In past recessions, small-cap stocks have traditionally come to the rescue, leading the way back into black. And so far, this one's been no exception, with the Russell 2000 Small-Cap Index seeing a 12.5% gain in comparison to the S&P 500's puny 5%.

Small caps generally tend to outperform large caps, making up for their added risk -- because of their size, small-cap stocks are particularly susceptible to the whims of the market. So when things go sour, they suffer; but when they bounce back, they do it with a vengeance.

However, with economic growth sluggish, and showing no signs of picking up the pace, small caps may be running on empty.

Fortunately for investors, good things don't have to come in small packages. High-quality, stable large caps have managed to return profits to peak levels despite the economy's painfully slow improvement by cutting costs -- an option that smaller companies simply don't have.

And big businesses with strong overseas presence will benefit from the weak dollar, and capitalize on other countries' more rapidly growing economies.

So which large cap stocks should you be considering for your portfolio? You may want to start by looking at the large-cap companies with the most effective management teams.

We've compiled a list of the best large-cap management teams, using the following criteria: five-year average return on equity, measuring how much profit a company earned in comparison to the total amount that shareholders own; return on assets, a metric for a company's profitability relative to its total assets; and return on invested capital, a good indicator of how well a company is using its money to generate returns.

Here's our list of the eight most efficient large cap management teams. If you're looking for quality, large-cap investing ideas, user this list as a starting point for your own analysis. (Click here to access free, interactive tools to analyze these ideas.)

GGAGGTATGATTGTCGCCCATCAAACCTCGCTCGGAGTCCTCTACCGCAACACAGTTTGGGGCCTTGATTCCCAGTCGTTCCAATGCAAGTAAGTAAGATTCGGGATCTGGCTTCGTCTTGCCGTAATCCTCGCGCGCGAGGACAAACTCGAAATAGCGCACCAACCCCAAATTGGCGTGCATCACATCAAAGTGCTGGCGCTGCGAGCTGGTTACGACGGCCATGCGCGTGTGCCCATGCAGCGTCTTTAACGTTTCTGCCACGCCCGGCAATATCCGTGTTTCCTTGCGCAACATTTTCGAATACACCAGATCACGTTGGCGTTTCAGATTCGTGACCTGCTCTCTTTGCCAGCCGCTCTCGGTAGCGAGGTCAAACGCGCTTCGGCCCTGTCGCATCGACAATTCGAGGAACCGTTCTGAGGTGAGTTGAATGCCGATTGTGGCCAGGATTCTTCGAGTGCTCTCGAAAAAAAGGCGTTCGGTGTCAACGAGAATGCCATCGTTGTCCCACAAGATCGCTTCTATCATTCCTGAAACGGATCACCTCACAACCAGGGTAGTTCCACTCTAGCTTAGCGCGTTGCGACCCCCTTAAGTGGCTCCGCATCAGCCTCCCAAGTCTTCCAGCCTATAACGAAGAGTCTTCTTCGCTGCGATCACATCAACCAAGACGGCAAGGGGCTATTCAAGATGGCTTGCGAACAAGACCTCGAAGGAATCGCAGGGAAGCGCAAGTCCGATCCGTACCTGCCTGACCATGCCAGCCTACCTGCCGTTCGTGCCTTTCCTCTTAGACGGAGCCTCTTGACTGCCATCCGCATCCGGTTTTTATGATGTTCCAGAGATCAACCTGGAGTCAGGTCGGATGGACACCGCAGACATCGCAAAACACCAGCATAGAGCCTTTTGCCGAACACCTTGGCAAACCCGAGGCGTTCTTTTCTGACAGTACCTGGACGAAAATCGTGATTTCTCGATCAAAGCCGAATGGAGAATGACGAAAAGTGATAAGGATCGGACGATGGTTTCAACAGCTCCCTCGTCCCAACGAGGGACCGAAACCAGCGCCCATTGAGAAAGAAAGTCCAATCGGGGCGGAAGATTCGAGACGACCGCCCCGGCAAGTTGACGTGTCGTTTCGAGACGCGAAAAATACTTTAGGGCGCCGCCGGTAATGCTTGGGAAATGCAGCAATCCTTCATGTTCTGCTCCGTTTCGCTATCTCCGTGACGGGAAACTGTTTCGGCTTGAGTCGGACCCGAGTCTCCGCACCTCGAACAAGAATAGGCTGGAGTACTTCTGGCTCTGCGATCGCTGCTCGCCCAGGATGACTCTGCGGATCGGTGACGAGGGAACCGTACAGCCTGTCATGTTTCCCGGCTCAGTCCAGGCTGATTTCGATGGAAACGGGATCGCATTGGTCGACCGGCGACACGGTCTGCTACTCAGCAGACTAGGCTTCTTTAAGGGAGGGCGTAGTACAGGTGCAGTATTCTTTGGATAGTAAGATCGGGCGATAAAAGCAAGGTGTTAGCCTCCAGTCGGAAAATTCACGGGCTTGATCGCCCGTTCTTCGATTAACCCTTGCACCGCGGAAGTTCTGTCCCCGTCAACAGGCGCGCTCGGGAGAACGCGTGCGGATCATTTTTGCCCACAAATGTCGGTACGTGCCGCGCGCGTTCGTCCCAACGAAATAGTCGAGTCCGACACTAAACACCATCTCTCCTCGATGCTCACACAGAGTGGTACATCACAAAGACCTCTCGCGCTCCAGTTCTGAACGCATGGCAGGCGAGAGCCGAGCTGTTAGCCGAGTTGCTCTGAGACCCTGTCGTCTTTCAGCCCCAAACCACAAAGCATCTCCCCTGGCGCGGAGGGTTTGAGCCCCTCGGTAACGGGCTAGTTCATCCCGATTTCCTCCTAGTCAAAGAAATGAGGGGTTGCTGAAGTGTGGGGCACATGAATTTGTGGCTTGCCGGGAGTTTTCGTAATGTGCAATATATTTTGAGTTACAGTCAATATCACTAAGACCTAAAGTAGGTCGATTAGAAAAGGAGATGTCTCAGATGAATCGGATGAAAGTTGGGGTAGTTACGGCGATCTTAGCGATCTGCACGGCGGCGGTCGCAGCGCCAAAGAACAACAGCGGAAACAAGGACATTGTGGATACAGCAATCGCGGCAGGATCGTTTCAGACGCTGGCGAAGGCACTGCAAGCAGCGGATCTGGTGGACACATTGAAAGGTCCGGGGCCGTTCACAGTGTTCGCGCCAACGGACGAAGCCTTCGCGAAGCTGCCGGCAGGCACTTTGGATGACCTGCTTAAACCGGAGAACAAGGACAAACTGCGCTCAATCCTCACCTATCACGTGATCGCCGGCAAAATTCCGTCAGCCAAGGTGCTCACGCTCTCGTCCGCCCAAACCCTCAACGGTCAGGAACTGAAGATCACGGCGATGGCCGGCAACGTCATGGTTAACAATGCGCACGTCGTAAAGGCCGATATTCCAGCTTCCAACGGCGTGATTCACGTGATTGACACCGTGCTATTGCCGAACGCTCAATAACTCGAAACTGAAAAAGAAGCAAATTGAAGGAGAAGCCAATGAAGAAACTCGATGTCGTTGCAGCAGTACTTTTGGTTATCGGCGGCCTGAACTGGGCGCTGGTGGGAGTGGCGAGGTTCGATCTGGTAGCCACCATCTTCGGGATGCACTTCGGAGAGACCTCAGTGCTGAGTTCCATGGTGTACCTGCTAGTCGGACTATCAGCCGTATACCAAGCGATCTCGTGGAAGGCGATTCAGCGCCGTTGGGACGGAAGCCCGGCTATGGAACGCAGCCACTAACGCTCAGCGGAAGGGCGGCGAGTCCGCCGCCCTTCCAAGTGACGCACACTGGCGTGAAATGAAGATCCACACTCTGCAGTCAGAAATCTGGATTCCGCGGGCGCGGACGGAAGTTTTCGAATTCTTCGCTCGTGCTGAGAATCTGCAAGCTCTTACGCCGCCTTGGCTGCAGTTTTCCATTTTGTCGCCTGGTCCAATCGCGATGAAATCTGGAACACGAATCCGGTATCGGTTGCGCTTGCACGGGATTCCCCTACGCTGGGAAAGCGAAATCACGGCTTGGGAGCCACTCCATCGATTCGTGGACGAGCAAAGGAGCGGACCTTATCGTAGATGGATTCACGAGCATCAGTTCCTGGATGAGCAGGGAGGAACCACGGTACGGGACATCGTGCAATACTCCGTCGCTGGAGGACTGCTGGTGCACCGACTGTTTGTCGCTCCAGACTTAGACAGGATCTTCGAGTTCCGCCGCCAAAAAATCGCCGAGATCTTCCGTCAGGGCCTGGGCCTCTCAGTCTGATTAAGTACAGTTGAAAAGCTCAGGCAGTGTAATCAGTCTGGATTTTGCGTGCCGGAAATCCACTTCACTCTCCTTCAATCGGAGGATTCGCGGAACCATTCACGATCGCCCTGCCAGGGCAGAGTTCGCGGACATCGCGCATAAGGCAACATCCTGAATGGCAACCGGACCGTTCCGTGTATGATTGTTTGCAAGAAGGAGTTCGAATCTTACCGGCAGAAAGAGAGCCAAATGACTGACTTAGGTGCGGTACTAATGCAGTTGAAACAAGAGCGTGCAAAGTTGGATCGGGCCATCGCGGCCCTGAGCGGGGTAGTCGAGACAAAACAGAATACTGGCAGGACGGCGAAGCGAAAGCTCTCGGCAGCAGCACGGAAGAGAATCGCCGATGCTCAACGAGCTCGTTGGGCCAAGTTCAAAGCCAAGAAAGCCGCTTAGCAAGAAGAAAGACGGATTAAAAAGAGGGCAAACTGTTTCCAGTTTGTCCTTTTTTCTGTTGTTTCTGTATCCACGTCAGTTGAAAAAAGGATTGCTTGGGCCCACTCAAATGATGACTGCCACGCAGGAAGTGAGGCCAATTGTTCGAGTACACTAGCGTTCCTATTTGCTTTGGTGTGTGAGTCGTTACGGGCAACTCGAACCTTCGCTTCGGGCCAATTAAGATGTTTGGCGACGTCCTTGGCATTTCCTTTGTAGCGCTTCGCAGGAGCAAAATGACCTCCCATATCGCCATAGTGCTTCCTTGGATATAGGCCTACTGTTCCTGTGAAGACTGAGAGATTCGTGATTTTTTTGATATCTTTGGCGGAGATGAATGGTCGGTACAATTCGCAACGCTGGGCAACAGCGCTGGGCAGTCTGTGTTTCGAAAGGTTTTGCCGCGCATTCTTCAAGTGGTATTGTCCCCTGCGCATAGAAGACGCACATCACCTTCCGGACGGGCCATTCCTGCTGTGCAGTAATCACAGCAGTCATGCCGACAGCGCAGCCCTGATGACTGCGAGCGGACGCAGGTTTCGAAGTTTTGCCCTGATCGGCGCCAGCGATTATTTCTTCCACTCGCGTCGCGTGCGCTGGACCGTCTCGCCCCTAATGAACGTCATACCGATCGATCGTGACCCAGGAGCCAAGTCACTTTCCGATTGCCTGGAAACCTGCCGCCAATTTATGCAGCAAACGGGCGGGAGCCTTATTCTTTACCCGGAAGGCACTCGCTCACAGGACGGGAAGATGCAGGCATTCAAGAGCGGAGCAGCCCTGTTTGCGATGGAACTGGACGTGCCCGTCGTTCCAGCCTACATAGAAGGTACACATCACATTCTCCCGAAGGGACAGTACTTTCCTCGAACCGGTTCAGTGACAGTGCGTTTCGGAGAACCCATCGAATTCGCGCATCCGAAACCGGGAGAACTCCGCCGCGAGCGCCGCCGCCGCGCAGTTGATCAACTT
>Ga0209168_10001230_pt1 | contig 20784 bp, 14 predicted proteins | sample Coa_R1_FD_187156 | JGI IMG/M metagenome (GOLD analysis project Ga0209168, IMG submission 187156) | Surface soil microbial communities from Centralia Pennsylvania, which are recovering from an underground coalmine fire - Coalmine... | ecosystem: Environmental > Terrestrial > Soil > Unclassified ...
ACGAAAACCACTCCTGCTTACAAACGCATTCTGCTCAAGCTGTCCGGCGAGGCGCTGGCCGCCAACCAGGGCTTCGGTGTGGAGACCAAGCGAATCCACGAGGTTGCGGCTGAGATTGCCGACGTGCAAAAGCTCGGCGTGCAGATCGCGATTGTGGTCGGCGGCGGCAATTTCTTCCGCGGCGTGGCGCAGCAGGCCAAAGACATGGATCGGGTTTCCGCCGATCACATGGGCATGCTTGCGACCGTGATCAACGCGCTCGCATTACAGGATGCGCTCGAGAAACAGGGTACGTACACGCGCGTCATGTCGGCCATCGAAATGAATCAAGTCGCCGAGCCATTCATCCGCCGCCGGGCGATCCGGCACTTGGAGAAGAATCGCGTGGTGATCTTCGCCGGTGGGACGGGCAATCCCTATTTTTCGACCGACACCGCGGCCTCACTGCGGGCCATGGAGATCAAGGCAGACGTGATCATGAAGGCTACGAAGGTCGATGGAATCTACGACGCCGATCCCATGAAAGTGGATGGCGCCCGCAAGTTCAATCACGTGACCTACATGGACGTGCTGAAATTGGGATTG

Management data sourced from Reuters. The list has been sorted by market cap.

Company

Market Cap (in Billions)

Return on Assets (5-Year Avg.)

Return on Invested Capital (5-Year Avg.)

Return on Equity (5-Year Avg.)

ExxonMobil (NYSE: XOM) $338.57 16.53% vs. industry avg. of 12.04% 21.85% vs. industry avg. of 15.02% 31.94% vs. industry avg. of 20.9%
Apple (Nasdaq: AAPL) $276.09 19.96% vs. industry avg. of 7.63% 28.48% vs. industry avg. of 15.57% 31.92% vs. industry avg. of 16.99%
BHP Billiton (NYSE: BHP) $229.74 17.98% vs. industry avg. of 10.80% 22.08% vs. industry avg. of 13.52% 35.02% vs. industry avg. of 16.84%
Microsoft (Nasdaq: MSFT) $228.13 21.46% vs. industry avg. of 12.89% 32.73% vs. industry avg. of 18.66% 40.00% vs. industry avg. of 21.49%
China Mobile (NYSE: CHL) $206.12 16.39% vs. industry avg. of 9.07% 22.85% vs. industry avg. of 12.11% 25.17% vs. industry avg. of 16.17%
Wal-Mart Stores (NYSE: WMT) $196.99 8.7% vs. industry avg. of 6.57% 13.58% vs. industry avg. of 10.83% 21.05% vs. industry avg. of 18.47%
The Procter & Gamble (NYSE: PG) $180.38 7.92% vs. industry avg. of 1.44% 10.06% vs. industry avg. of 1.98% 17.07% vs. industry avg. of 2.93%
Johnson & Johnson (NYSE: JNJ) $175.57 15.41% vs. industry avg. of 9.61% 20.4% vs. industry avg. of 12.34% 27.75% vs. industry avg. of 15.91%

Interactive Chart: Press Play to see how the market caps of these stocks have changed over the last two years.


Disclosure: Kapitall's Eben Esterhuizen and Alicia Sellitti do not own shares of any companies mentioned.

Microsoft and Wal-Mart Stores are Motley Fool Inside Value selections. Apple is a Motley Fool Stock Advisor recommendation. Johnson & Johnson and Procter & Gamble are Motley Fool Income Investor picks. The Fool owns shares of and has written covered calls on Procter & Gamble. Motley Fool Options has recommended a diagonal call position on Johnson & Johnson. Motley Fool Options has recommended a diagonal call position on Microsoft. The Fool owns shares of Apple, China Mobile, Exxon Mobil, Johnson & Johnson, Microsoft, and Wal-Mart Stores. 

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